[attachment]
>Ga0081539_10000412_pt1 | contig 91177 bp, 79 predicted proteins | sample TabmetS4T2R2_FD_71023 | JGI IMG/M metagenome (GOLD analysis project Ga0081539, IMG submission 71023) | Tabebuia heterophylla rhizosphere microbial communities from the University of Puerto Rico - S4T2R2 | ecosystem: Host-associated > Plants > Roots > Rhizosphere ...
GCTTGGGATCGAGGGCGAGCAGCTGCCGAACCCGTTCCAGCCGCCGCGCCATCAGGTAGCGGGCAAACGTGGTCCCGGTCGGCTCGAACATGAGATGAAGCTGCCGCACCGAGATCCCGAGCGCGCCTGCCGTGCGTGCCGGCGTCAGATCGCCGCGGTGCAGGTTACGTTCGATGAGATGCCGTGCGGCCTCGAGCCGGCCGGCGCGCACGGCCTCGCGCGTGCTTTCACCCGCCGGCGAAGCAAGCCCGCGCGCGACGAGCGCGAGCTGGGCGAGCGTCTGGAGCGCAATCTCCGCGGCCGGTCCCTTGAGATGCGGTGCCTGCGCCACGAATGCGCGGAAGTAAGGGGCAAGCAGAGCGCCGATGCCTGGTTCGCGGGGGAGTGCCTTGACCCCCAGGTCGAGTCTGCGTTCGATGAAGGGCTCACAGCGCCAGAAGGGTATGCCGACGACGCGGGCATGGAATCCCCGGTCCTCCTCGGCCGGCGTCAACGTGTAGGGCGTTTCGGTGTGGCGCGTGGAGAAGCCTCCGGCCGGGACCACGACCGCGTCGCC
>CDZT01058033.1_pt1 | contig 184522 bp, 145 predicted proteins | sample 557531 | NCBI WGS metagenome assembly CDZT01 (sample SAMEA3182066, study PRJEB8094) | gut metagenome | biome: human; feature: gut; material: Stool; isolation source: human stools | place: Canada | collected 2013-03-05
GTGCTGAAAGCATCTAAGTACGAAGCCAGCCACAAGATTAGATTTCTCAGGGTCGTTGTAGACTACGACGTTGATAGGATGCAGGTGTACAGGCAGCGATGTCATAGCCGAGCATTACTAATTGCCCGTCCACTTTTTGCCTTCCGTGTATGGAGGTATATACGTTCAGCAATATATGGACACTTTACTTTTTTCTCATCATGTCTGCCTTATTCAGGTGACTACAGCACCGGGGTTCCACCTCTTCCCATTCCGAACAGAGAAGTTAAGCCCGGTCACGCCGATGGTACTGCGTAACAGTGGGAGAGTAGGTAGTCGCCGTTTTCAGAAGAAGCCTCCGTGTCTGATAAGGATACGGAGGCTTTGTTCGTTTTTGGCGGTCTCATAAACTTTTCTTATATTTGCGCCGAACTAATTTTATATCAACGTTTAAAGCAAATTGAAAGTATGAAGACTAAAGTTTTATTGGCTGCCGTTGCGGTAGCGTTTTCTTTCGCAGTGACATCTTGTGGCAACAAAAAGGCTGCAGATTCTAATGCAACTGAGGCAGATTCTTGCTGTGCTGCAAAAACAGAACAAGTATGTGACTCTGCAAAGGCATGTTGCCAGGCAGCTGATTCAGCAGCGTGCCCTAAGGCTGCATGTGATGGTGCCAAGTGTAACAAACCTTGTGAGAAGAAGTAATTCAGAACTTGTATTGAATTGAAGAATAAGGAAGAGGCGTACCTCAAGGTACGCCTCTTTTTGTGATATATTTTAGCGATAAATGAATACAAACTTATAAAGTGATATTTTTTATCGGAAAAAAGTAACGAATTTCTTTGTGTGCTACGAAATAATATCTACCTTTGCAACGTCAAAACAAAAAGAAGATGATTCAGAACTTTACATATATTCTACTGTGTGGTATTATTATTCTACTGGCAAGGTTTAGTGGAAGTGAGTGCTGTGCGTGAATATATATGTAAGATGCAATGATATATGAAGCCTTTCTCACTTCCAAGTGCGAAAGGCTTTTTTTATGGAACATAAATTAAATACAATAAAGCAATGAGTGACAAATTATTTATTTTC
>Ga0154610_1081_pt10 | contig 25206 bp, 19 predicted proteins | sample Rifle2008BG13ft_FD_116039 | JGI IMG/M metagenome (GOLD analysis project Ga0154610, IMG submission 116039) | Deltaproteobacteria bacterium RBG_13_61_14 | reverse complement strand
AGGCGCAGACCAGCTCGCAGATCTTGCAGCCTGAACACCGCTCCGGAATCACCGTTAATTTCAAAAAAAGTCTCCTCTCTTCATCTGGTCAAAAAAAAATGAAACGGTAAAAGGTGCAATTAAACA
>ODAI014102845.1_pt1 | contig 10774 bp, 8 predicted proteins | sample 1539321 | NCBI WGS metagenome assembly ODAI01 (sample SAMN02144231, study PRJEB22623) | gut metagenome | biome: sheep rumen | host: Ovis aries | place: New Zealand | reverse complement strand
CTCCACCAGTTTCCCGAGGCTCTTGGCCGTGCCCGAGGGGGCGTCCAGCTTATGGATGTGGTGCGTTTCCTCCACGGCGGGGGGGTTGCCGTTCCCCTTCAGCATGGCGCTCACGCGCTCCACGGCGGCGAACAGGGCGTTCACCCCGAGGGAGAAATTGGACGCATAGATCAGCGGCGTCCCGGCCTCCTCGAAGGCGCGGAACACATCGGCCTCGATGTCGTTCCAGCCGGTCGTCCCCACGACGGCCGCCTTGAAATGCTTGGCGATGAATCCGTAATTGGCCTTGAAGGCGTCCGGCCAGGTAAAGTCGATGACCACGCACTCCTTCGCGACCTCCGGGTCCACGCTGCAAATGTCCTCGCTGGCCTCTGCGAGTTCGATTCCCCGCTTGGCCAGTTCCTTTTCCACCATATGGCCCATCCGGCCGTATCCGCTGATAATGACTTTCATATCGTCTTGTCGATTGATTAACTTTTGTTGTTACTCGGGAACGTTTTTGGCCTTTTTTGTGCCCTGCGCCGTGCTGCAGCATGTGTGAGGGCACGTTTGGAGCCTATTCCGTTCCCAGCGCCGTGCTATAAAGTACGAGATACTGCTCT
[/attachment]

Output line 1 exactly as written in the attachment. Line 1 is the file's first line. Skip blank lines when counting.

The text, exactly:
>Ga0081539_10000412_pt1 | contig 91177 bp, 79 predicted proteins | sample TabmetS4T2R2_FD_71023 | JGI IMG/M metagenome (GOLD analysis project Ga0081539, IMG submission 71023) | Tabebuia heterophylla rhizosphere microbial communities from the University of Puerto Rico - S4T2R2 | ecosystem: Host-associated > Plants > Roots > Rhizosphere ...